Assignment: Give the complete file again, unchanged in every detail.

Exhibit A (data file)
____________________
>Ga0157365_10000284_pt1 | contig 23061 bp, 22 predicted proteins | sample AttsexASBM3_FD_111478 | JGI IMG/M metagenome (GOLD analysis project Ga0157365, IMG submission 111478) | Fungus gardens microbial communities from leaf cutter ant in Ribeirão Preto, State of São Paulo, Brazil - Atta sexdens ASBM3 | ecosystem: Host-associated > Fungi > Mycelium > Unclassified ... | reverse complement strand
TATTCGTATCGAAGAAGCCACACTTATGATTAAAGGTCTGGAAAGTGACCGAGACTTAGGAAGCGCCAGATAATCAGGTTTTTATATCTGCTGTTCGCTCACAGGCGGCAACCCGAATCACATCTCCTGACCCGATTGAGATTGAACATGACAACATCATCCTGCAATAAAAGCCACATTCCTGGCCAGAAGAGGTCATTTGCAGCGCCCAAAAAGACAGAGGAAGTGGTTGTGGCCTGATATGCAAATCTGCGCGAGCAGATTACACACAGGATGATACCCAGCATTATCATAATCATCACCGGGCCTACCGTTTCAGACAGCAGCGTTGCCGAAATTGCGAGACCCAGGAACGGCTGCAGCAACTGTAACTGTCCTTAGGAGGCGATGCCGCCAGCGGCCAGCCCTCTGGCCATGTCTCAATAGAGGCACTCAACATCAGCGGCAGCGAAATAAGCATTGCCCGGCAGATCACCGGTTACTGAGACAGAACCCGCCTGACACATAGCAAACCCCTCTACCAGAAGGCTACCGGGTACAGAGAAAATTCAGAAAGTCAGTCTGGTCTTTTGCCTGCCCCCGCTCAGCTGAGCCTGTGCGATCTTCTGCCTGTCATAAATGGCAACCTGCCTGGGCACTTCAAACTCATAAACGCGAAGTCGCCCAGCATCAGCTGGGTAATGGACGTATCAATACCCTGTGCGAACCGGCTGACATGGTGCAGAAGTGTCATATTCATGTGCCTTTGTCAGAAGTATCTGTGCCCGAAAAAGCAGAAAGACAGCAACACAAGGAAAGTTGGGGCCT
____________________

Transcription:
>Ga0157365_10000284_pt1 | contig 23061 bp, 22 predicted proteins | sample AttsexASBM3_FD_111478 | JGI IMG/M metagenome (GOLD analysis project Ga0157365, IMG submission 111478) | Fungus gardens microbial communities from leaf cutter ant in Ribeirão Preto, State of São Paulo, Brazil - Atta sexdens ASBM3 | ecosystem: Host-associated > Fungi > Mycelium > Unclassified ... | reverse complement strand
TATTCGTATCGAAGAAGCCACACTTATGATTAAAGGTCTGGAAAGTGACCGAGACTTAGGAAGCGCCAGATAATCAGGTTTTTATATCTGCTGTTCGCTCACAGGCGGCAACCCGAATCACATCTCCTGACCCGATTGAGATTGAACATGACAACATCATCCTGCAATAAAAGCCACATTCCTGGCCAGAAGAGGTCATTTGCAGCGCCCAAAAAGACAGAGGAAGTGGTTGTGGCCTGATATGCAAATCTGCGCGAGCAGATTACACACAGGATGATACCCAGCATTATCATAATCATCACCGGGCCTACCGTTTCAGACAGCAGCGTTGCCGAAATTGCGAGACCCAGGAACGGCTGCAGCAACTGTAACTGTCCTTAGGAGGCGATGCCGCCAGCGGCCAGCCCTCTGGCCATGTCTCAATAGAGGCACTCAACATCAGCGGCAGCGAAATAAGCATTGCCCGGCAGATCACCGGTTACTGAGACAGAACCCGCCTGACACATAGCAAACCCCTCTACCAGAAGGCTACCGGGTACAGAGAAAATTCAGAAAGTCAGTCTGGTCTTTTGCCTGCCCCCGCTCAGCTGAGCCTGTGCGATCTTCTGCCTGTCATAAATGGCAACCTGCCTGGGCACTTCAAACTCATAAACGCGAAGTCGCCCAGCATCAGCTGGGTAATGGACGTATCAATACCCTGTGCGAACCGGCTGACATGGTGCAGAAGTGTCATATTCATGTGCCTTTGTCAGAAGTATCTGTGCCCGAAAAAGCAGAAAGACAGCAACACAAGGAAAGTTGGGGCCT